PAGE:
Monday, 12 November 2007 by kinakoJam
Having eaten our way through many spots of both fancy schmancy and hole-in-the-wall varieties, we were left in no doubt of the culinary charms of Toronto. I must say that this city would definitely benefit from one reliable Sietsema-type reviewer though. (I urgently recommend Sietsema to begin research on a Toronto version of his books like 'Good and Cheap Ethnic Eats in New York City': he would have a field day in Toronto no doubt). You can easily find short, vague reviews on sites like Torontoplus or Toronto-ourfaves.com, but the best bet is to google the cuisine or restaurant you're interested in with 'Now magazine'. But not even Now has a complete (or completely reliable) catalogue of the city's offerings. And trying to figure something out from Chowhound is like playing darts in the dark. Oh la! Nothing to do but make sure you have a few reliable recommendations if your time in Toronto is limited.
Toronto's circa 220,000 strong Jamaican community largely came to the city after various dubious immigration policies ended in the '60s. Some of these immigrants contributed to Toronto’s hip hop, reggae, rocksteady, soul and funk scenes since the late ‘60s: including Jackie Mittoo and veterans of the Studio One and Trojan labels. Today the legacy continues with people like Kardinal Offishall, Canada's premier hip hop artist, who brings reggae roots into his beats.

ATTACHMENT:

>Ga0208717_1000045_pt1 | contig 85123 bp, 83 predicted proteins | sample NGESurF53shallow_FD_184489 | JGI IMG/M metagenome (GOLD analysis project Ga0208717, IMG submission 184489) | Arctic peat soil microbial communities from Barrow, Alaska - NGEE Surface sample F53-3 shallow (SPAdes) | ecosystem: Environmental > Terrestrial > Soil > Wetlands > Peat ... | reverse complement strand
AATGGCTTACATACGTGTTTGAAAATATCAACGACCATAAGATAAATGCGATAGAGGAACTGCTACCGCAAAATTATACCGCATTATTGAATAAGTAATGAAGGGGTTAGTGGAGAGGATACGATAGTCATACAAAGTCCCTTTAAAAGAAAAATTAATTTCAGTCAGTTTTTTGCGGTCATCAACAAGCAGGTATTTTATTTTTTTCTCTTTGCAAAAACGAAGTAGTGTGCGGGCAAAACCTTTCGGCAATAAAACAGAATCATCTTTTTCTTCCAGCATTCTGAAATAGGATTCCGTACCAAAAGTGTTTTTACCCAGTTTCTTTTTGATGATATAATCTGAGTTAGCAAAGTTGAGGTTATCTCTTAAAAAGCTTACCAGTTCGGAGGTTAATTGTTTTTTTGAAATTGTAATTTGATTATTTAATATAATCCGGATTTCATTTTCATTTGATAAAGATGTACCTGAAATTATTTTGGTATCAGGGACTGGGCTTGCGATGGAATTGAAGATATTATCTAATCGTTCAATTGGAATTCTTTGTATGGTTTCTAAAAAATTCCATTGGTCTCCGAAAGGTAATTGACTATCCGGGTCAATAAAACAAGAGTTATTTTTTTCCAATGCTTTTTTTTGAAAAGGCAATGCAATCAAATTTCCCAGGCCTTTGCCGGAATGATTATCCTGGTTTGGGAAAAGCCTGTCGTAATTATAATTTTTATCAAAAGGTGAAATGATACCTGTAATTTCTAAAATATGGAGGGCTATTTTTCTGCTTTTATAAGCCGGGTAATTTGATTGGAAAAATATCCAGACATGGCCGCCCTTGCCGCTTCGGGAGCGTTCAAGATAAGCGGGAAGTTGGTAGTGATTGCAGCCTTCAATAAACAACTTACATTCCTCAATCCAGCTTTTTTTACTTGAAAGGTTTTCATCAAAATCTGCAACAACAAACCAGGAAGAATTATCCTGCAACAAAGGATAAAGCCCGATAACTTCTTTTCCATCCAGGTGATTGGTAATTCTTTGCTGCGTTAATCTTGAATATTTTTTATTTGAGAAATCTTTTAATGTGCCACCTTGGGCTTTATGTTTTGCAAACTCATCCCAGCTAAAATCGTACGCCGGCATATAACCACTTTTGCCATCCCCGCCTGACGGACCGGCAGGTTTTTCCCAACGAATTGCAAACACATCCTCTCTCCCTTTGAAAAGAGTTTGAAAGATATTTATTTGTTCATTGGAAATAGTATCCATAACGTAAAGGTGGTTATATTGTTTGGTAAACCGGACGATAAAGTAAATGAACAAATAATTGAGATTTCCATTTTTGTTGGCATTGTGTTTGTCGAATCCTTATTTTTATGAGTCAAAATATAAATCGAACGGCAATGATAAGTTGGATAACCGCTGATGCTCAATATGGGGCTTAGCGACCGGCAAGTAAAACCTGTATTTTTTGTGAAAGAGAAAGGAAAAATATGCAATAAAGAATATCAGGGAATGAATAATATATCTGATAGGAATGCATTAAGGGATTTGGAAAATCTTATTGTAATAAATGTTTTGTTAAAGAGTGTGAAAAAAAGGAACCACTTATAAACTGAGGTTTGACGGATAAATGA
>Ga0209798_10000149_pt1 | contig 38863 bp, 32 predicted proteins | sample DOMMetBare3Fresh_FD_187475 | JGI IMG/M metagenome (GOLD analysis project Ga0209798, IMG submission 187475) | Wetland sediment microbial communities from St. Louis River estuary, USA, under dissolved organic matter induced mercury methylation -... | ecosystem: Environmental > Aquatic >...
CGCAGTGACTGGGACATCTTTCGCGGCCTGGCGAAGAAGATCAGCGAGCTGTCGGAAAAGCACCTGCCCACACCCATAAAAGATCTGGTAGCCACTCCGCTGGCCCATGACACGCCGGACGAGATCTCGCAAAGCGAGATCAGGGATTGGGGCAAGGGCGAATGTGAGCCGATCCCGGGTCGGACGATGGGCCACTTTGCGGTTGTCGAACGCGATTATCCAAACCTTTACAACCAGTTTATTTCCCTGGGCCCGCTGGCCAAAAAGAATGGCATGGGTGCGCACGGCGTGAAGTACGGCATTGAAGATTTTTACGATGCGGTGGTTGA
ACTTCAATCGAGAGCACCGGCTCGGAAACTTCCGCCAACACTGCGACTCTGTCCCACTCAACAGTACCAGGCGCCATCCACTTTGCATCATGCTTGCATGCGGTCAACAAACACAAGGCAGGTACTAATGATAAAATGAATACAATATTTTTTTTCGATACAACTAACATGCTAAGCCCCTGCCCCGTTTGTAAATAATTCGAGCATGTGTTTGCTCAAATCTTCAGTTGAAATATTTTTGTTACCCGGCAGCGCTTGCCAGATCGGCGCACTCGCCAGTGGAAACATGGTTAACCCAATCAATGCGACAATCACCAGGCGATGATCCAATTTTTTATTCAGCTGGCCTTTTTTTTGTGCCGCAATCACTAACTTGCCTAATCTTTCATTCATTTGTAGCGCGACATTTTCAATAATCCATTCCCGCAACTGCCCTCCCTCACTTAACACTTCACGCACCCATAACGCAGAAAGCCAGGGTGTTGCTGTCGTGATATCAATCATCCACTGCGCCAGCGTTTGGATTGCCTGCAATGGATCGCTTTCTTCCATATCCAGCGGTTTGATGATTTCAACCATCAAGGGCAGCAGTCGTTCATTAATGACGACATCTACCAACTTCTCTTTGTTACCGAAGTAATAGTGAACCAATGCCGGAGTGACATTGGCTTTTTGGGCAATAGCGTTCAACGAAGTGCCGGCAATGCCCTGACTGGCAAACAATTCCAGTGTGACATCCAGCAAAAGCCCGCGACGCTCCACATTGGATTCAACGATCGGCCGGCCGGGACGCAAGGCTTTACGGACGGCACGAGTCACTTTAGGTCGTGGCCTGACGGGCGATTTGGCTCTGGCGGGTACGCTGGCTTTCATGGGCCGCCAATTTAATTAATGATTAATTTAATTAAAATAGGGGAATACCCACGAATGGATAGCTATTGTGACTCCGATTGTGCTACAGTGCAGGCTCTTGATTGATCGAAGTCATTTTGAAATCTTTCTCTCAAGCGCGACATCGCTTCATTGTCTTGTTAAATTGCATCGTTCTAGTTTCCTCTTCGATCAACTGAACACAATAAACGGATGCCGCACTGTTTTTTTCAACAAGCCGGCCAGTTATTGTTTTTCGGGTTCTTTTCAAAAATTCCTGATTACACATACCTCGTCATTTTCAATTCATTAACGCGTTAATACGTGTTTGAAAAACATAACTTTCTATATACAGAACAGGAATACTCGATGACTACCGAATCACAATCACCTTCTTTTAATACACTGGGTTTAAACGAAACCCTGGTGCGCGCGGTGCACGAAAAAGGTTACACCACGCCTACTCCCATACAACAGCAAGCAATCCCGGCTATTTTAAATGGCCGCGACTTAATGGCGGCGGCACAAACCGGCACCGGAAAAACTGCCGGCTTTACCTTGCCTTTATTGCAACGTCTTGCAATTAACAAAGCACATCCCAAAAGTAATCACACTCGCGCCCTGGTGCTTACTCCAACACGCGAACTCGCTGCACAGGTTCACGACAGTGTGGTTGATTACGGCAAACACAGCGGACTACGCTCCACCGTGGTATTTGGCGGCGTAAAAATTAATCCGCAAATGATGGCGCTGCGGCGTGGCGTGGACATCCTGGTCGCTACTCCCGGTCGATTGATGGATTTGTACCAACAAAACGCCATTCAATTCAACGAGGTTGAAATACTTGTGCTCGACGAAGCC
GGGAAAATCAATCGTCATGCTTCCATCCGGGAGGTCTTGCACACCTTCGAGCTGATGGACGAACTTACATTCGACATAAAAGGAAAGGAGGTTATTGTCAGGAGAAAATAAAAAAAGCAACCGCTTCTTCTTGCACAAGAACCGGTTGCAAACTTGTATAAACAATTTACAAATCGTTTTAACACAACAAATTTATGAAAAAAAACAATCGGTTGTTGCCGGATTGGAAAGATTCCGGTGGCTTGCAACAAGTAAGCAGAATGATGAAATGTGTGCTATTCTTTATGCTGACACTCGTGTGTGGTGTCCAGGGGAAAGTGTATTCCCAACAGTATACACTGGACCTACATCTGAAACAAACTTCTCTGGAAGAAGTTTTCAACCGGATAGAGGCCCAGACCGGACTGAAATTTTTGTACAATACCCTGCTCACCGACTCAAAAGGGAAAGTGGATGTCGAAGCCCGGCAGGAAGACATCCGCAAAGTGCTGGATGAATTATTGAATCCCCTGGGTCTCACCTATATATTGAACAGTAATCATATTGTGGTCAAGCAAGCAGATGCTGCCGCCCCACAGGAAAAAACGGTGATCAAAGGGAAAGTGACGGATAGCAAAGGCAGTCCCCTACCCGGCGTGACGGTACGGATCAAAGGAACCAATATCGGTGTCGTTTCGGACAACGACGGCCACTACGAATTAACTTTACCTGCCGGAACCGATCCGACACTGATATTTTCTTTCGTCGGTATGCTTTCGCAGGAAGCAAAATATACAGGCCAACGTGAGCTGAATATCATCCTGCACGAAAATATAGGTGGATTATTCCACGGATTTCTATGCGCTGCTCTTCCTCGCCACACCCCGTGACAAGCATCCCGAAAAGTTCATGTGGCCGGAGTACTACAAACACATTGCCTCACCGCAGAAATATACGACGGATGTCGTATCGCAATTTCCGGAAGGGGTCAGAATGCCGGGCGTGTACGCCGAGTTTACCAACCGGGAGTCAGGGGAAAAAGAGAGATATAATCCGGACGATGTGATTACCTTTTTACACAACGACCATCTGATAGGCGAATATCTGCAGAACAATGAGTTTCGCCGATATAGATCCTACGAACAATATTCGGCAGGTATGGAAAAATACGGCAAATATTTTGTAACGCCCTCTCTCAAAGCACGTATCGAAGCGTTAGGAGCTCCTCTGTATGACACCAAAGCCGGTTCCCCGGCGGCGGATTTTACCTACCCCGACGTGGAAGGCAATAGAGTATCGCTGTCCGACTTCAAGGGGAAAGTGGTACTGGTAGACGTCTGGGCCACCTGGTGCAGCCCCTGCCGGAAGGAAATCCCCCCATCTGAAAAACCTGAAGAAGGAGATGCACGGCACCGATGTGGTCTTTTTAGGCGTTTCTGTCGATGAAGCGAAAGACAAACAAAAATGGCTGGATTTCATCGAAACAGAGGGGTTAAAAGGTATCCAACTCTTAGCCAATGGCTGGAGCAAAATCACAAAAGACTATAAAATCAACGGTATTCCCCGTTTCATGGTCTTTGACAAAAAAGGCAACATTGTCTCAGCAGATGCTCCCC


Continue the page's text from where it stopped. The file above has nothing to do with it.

Speaking of roots & beets (bada boom!), of course the West Indian community also brought with them some culinary fiyah. Albert Wiggon came to Toronto the mid 1970s, first as a factory worker, but by age 18 saving profit to open up his own business and practise the kitchen secrets taught him by his mother. His restaurant on St. Clair Avenue West spawned the smaller branch on Queen West West.
Albert's was the spot generally recommended to us by Torontonians of Jamaican descent. For me the allspiced rice 'n' peas and oxtail gravy (always ask for extra!) outshone the actual chicken, which was juicy and falling off the bone (island-style), but we should have got spicier (there's hotsauce on the counter).
Albert's also got the thumbs up from the New Yorkers who were in town. It was from Harlem-based DJ/writer Chairman Mao that I learned how to order the ultimate late night drunk food: a patty (or two, if you're a boy) on coco bread.
Ah, a warm, buttered piece of coco bread and a sandy beach... no one could ask for much more than that."
Fair enough, if eating a soft, white oversize hamburger bun on the beach is what you're into. And if that's your ting, along with your patty-on-coco-bread, you drink a bottle of grapefruit flavoured -yes - Ting.
The spicy meaty warmth of the patty and its pie-like suet pastry shell, the fluffiness of the bread soaking up the spice and the juice, the sting of the ting, combine to make it a late night drunken treat par excellence. And it's not bad by daylight either.
(Here is a recipe for a vegan version of patties with coco bread).
Next time we're in the vicinity of Albert's, I hope to try an oxtail dinner with caramelized plantain, salt-cod fritters, gongo-pea soup and dumplings with gravy.
Albert's Real Jamaican Foods
542 St Clair Avenue West
Toronto - (416) 658-9445
558 Queen Street West (tell the cab driver Queen and Bathurst)
Toronto, ON M5V 2B5, Canada